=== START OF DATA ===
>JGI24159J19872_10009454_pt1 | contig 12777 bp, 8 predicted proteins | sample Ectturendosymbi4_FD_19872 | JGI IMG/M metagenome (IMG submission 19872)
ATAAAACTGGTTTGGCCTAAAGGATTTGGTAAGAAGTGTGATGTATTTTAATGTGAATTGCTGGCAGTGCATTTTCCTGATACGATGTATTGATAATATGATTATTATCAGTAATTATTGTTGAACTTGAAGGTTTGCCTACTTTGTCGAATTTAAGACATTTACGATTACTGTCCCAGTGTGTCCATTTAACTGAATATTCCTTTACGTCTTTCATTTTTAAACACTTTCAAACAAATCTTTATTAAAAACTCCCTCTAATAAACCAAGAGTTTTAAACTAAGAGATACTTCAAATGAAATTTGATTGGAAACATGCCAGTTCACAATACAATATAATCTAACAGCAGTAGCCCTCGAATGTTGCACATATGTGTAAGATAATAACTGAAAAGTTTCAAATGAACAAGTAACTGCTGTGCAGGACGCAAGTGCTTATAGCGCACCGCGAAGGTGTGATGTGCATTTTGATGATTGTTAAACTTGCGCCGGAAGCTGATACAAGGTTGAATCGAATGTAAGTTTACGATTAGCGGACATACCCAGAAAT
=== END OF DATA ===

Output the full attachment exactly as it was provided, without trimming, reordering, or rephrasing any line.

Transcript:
>JGI24159J19872_10009454_pt1 | contig 12777 bp, 8 predicted proteins | sample Ectturendosymbi4_FD_19872 | JGI IMG/M metagenome (IMG submission 19872)
ATAAAACTGGTTTGGCCTAAAGGATTTGGTAAGAAGTGTGATGTATTTTAATGTGAATTGCTGGCAGTGCATTTTCCTGATACGATGTATTGATAATATGATTATTATCAGTAATTATTGTTGAACTTGAAGGTTTGCCTACTTTGTCGAATTTAAGACATTTACGATTACTGTCCCAGTGTGTCCATTTAACTGAATATTCCTTTACGTCTTTCATTTTTAAACACTTTCAAACAAATCTTTATTAAAAACTCCCTCTAATAAACCAAGAGTTTTAAACTAAGAGATACTTCAAATGAAATTTGATTGGAAACATGCCAGTTCACAATACAATATAATCTAACAGCAGTAGCCCTCGAATGTTGCACATATGTGTAAGATAATAACTGAAAAGTTTCAAATGAACAAGTAACTGCTGTGCAGGACGCAAGTGCTTATAGCGCACCGCGAAGGTGTGATGTGCATTTTGATGATTGTTAAACTTGCGCCGGAAGCTGATACAAGGTTGAATCGAATGTAAGTTTACGATTAGCGGACATACCCAGAAAT